KOTA KINABALU: As the campaign for the Sandakan by-election enters its second and final week, a political analyst here believes PBS may have a slim chance of causing an upset and wresting the seat from DAP.
Rahezzal Shah Abd Karim of UiTM Sabah said protest votes against Pakatan Harapan’s failure to deliver on election promises may be a factor behind the swing.
There has been talk that DAP would win the by-election, but with a reduction in the majority earned by Sabah DAP chief Stephen Wong in the 2018 general election.
Rahezzal cautioned that a PBS victory should not be viewed as some sort of referendum on the government’s overall performance.
“We should be careful with this assertion. The previous Barisan Nasional government won several by-elections before and also the Sarawak state election but still lost the last general election.
“It’s a bit premature to say that a loss for DAP or a victory for PBS in Sandakan would represent the sentiment of all voters in Sabah,” he said.
Wong was re-elected in Sandakan in 2018 with a majority of more than 10,000 – 10 times more than in 2013. He died of a heart attack last month, triggering the by-election.
His youngest daughter, Vivian Wong Shir Yee, 30, has been fielded by the DAP. She is being challenged by Linda Tsen of Parti Bersatu Sabah (PBS), former MP of neighbouring Batu Sapi for two terms, who succeeded her late husband who had also represented Batu Sapi for two terms.
Rahezzal said DAP was generally expected to keep the seat, but lower voter turnout could reduce the majority. “Traditionally by-elections always record lower turnout. Whether this will be an advantage for both parties is difficult to assess.”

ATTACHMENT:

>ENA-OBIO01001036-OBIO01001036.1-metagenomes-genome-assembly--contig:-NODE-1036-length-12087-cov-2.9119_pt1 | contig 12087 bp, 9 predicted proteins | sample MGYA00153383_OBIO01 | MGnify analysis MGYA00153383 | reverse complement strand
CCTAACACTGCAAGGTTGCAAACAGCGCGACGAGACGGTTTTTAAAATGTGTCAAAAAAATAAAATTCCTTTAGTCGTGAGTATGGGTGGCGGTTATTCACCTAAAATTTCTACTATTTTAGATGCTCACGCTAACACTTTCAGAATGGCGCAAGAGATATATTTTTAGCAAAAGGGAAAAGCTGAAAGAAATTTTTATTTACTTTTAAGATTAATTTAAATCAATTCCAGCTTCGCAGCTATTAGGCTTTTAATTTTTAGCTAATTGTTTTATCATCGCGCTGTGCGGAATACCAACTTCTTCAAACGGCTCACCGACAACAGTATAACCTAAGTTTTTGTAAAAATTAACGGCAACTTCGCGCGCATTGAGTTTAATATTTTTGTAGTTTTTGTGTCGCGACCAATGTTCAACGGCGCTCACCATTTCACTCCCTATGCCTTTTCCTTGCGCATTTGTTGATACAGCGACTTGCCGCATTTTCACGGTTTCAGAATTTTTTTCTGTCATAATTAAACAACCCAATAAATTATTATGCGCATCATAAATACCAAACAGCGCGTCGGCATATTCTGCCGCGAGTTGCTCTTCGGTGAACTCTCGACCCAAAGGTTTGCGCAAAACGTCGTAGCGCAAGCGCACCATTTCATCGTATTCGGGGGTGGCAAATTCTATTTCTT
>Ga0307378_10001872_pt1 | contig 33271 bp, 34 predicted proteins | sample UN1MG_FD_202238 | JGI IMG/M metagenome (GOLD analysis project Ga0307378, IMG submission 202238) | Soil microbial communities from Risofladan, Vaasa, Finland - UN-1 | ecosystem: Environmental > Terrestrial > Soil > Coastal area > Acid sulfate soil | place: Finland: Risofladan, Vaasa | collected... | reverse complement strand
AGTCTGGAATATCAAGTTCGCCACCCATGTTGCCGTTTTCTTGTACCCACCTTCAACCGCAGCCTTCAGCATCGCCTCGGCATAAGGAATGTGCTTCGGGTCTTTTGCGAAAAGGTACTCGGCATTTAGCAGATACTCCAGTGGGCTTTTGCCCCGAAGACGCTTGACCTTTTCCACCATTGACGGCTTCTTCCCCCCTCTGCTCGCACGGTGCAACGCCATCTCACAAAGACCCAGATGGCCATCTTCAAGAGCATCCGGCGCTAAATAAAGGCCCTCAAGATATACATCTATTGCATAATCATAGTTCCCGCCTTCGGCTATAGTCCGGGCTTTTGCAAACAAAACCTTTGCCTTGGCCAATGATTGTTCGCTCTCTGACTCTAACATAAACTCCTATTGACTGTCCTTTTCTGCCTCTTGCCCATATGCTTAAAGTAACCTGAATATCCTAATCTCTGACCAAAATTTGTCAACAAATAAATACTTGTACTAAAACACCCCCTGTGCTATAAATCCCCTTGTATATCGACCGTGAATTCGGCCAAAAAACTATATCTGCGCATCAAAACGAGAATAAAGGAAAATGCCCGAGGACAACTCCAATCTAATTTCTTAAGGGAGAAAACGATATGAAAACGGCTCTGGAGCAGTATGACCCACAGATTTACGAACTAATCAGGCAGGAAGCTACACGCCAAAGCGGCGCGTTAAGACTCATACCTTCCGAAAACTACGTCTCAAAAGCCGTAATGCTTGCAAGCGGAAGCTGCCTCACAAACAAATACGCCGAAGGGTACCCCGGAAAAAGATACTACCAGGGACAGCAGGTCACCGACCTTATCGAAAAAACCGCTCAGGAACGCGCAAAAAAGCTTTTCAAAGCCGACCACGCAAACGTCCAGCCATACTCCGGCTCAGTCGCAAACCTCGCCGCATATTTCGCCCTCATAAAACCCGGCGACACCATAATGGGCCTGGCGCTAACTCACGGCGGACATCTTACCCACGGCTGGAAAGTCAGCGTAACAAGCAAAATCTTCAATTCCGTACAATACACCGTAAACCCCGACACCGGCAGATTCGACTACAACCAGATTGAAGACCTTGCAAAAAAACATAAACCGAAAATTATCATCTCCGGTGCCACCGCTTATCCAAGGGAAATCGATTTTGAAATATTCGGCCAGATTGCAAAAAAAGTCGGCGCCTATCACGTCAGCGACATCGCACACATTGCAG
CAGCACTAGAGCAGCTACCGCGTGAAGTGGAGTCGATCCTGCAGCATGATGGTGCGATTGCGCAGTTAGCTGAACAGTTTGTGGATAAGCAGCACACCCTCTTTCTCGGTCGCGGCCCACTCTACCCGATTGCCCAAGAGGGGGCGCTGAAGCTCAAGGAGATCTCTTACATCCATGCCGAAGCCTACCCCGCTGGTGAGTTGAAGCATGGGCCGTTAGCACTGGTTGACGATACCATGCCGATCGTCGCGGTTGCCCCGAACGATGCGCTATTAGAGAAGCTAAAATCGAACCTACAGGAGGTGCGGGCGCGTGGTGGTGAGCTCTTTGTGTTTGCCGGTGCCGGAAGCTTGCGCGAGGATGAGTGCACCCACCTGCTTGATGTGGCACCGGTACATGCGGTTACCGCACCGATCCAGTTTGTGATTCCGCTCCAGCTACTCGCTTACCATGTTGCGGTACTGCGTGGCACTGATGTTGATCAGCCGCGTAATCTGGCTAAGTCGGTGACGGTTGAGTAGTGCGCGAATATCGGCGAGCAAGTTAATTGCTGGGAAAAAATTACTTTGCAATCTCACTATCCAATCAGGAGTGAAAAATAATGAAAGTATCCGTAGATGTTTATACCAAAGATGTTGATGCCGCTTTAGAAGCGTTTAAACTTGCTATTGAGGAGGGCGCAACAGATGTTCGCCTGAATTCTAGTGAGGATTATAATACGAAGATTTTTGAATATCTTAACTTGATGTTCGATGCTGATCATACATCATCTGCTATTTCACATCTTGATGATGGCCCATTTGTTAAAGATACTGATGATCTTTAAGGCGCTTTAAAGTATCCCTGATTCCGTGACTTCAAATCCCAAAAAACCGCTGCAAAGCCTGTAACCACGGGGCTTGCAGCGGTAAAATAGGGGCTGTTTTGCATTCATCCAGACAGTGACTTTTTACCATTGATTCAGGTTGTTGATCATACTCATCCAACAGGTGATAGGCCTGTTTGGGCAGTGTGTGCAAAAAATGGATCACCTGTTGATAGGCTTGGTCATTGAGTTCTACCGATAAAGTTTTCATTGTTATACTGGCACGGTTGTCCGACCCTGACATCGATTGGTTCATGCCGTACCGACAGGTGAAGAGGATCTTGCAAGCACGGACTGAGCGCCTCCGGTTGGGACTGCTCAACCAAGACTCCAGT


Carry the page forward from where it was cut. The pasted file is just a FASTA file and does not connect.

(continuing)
Local development issues have consistently dogged the district for years as manifested on Saturday when a woman heckled DAP publicity secretary Tony Pua in a DAP campaign event at Taman Harmoni in Sandakan.
Norbayan Tanong, a resident at the people’s housing project complex, said she was merely trying to remind DAP of the party’s promises in the previous election.
“We have been promised that we will be given the chance to buy these homes we are staying at. Is it wrong for me to say they must keep their promises? Besides, we voted for DAP,” she said.
She added that she and her family are burdened by the rising cost of maintaining the home.
Rahezzal said PBS’s affiliation with Umno could hurt the party’s chances.
Several opposition parties have pledged to help PBS, to which Rahezzal said political parties would only forge alliances that they think will suit their needs.
“In the case of Sandakan, it’s still uncertain how Umno will be involved. Will they go out and campaigning for PBS?” Rahezzal said. “That might help them with Bumiputera voters but how about Chinese voters? Will they reject PBS because of their cooperation with Umno?”
Besides Umno, PAS and Parti Solidariti Tanah Airku have pledged to support the PBS campaign.
Three independent candidates are also contesting, namely Hamzah Abdullah, Chia Siew Yung and Sulaiman Abdul Samat. Polling takes place on May 11.